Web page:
Birdman (Alejandro González Iñárritu)

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An energetic and invigorating exploration of the traps of art and commerce, Birdman connects in a way that Iñárritu’s previous films did not. There’s a playfulness and a passion in the one-take gimmick that draws the fraying edges of Michael Keaton’s Riggan Thompson together, and a previously absent wisdom in the way the marvelous supporting cast is used to populate the vibrating world that surrounds Birdman‘s harried actor. Much has been said about Keaton, and while it’s exciting to watch him stir to life, the film is nothing if not the sum of its parts, one of which is Emma Stone’s best performance to date. A beguiling treat that only grows with additional viewings, Birdman soars. – Nathan B.

Le Pont du Nord (Jacques Rivette)

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The first Region 1 Blu-ray release of a Jacques Rivette film (naturally) has some big expectations to meet; Kino Lorber have not disappointed. Le Pont du Nord is great in its own right — opaque without being frustrating; luscious, but marked by a careful avoidance of glamour; fun, but with a termitic melancholy at its heart — and the disc enhances this experience. Along with a booklet containing the original press notes, writings from the filmmaker, and a fine essay by Dennis Lim, those purchasing this disc will have two video essays. The first, by Roland-François Lack, looks at the Paris streets Rivette explored decades prior, while the other, from Gina Telaroli, superimposes modern-day footage shot by the artist herself with some of Pont’s standout moments to reveal minute facets of an emotionally, narratively, and thematically complex work . Each component of this release impresses on its own; taken as a whole, they create one of 2015’s first essential home-video releases. – Nick N.

Life Itself (Steve James)

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It’s only fitting that documentary filmmaker Steve James, of Hoop Dreams fame, was able to capture the iconic film critic Roger Ebert during the final months of his life. Ebert was one of the voices who championed Hoop Dreams and helped elevate it to a broader limelight, exposing it to audiences who very likely would have never heard of it — as he did with countless other films. It seems almost impossible for any film critic, filmmaker, or filmgoer not to have been in one way or another influenced by Ebert and his vocal opinions. Based loosely on his autobiography of the same name, Life Itself examines the man who was revered for his frank, direct, and articulate opinions on cinema. - Raffi A. (full review)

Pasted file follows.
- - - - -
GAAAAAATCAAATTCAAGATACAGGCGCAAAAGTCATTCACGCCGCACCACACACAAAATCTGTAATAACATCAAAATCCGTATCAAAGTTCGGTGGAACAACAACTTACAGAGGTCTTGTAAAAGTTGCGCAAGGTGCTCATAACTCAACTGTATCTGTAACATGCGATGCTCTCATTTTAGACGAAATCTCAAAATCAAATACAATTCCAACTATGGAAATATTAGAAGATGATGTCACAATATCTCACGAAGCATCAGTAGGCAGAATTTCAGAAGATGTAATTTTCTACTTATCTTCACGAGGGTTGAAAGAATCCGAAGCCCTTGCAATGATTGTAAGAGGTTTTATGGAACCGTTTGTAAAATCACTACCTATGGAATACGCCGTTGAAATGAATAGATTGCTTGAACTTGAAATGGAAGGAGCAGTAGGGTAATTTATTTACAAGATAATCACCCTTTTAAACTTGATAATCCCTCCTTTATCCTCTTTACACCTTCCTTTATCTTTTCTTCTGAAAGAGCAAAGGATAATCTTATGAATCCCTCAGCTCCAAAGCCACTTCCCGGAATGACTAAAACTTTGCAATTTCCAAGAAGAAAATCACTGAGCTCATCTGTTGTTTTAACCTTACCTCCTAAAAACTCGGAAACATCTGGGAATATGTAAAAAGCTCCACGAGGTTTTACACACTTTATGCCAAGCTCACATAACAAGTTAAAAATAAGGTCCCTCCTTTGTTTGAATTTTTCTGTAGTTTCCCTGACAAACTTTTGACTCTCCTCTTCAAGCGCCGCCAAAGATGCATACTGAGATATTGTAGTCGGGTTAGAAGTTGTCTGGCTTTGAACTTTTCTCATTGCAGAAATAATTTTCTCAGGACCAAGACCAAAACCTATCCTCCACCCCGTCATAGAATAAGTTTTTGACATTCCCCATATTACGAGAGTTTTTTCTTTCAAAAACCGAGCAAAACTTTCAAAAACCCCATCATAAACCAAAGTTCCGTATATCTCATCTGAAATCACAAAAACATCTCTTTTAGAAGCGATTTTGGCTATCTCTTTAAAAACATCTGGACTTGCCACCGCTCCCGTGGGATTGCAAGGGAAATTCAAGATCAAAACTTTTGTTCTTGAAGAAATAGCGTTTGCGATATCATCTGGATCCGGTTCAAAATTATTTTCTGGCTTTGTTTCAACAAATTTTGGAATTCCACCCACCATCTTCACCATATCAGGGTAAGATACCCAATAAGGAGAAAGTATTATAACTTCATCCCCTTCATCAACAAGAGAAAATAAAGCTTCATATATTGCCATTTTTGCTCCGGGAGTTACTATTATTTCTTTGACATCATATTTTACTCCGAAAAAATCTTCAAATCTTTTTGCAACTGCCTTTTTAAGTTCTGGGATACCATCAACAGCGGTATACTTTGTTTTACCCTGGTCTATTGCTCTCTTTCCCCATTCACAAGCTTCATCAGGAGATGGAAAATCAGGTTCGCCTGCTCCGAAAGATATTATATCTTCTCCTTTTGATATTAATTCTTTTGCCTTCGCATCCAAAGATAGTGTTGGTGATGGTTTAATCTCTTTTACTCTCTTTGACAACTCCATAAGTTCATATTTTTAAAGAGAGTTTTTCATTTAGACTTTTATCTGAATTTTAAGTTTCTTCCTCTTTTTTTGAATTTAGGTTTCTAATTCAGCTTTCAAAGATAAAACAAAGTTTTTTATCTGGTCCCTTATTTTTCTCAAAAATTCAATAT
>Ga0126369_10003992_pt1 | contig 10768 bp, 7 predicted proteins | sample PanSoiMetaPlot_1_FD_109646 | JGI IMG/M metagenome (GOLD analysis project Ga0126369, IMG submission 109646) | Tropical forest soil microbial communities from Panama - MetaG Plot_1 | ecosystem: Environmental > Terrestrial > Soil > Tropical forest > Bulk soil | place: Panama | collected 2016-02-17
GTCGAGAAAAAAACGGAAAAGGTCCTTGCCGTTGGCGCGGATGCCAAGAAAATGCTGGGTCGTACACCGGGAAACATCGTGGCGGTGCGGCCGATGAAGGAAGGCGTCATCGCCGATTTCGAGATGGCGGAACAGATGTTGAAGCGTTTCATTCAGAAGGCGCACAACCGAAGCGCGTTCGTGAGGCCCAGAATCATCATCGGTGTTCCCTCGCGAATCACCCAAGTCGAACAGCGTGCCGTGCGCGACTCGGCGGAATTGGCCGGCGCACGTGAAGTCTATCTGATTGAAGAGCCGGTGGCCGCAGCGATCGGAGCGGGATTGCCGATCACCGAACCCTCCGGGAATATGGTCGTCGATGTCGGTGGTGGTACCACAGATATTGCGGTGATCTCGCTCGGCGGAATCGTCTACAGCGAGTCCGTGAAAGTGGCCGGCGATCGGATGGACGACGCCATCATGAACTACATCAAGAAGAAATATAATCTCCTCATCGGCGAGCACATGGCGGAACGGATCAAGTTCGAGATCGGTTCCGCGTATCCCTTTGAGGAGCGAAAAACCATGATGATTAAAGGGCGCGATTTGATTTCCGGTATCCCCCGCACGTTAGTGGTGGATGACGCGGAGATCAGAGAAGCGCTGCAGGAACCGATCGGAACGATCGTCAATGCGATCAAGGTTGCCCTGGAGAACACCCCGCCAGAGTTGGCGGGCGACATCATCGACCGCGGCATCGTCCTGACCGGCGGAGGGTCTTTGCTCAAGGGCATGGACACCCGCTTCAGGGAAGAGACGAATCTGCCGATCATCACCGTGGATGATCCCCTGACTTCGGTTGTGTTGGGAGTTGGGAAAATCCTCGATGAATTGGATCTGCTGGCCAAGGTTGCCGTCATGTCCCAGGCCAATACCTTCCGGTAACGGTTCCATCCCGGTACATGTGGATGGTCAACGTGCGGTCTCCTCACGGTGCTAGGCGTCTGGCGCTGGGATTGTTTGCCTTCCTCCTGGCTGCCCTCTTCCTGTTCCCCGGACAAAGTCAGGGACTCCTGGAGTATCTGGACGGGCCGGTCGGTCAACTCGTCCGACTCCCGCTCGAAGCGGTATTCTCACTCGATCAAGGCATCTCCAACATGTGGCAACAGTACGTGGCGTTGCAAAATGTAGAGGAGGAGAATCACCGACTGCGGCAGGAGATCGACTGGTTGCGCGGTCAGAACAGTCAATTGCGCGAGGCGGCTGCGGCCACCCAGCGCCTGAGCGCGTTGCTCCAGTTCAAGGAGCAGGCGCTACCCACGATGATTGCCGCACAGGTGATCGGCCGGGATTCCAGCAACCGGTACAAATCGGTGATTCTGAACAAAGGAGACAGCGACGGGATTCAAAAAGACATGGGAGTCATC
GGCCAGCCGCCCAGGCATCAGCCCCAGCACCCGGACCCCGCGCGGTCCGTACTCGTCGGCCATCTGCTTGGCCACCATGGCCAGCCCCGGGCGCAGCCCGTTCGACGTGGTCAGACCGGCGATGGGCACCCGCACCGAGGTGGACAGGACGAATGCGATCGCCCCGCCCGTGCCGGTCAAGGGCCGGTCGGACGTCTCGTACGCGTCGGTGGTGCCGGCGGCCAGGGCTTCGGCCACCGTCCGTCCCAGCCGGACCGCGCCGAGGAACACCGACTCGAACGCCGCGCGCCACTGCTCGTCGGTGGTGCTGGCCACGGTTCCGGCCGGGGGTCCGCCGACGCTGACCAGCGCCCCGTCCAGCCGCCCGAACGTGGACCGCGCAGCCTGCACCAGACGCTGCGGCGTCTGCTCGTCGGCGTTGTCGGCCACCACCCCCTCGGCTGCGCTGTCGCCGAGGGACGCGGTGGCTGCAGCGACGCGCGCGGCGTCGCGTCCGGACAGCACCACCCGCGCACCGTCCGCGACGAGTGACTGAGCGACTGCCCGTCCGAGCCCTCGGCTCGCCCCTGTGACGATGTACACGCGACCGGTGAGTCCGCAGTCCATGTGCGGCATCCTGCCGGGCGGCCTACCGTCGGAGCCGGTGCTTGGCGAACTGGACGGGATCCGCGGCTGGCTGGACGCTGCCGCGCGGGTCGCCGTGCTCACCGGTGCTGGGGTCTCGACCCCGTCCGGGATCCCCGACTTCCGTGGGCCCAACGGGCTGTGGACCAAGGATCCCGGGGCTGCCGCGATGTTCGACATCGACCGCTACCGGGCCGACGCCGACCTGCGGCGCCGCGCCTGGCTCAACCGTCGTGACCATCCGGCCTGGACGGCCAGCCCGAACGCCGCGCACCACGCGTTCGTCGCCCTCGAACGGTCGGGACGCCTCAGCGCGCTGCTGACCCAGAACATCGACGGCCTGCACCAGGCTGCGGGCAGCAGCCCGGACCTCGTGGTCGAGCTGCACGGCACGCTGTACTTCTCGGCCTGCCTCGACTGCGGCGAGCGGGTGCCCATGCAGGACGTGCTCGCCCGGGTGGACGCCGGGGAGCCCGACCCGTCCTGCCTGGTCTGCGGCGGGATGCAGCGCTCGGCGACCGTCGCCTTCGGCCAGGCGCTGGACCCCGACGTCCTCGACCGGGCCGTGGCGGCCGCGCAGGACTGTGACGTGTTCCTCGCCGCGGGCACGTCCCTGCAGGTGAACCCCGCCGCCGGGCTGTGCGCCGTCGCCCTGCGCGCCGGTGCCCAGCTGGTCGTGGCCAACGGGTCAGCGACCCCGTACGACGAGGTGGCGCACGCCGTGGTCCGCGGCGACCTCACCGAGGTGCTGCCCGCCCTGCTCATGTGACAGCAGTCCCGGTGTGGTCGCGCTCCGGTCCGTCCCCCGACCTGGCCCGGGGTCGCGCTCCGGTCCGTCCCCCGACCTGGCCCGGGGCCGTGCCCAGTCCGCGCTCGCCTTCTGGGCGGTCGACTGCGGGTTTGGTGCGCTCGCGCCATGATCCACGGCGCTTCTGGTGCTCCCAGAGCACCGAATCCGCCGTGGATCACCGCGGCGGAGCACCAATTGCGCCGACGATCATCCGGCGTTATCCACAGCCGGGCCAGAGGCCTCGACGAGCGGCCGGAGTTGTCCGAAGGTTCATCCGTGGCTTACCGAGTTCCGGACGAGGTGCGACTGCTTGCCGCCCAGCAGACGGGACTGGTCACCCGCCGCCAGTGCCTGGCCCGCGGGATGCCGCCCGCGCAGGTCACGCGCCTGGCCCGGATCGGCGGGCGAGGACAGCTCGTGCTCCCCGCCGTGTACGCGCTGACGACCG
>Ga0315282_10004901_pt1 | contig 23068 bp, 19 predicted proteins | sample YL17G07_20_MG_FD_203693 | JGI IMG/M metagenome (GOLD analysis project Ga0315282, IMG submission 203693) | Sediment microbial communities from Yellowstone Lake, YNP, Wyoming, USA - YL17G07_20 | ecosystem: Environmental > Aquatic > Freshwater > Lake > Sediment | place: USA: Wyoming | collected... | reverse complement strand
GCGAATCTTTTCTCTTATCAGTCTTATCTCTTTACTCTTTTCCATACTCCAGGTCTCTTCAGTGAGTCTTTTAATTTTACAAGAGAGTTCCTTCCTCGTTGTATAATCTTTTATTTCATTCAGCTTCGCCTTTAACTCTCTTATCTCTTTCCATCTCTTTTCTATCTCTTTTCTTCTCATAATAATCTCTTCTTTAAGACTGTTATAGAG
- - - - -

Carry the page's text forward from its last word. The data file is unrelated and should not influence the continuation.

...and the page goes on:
The Tale of Princess of Kaguya (Isao Takahata)

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As one of the latest (and possibly last) Studio Ghibli releases, Isao Takahata‘s vision of an ancient Japanese folktale adds to a long list of distinguished anime triumphs. While computer-generated animation strives to look real, the hand-drawn Kaguya feels alive with its minimalist sound design and painterly style, which makes it all the more affecting and beautiful. – Amanda W.

Also Available This Week

An Autumn Afternoon
Dumb and Dumber To (review)
The Homesman (review)
The Interview (review)
St. Vincent
The Theory of Everything (review)
V/H/S: Viral (review)

Recommended Deals of the Week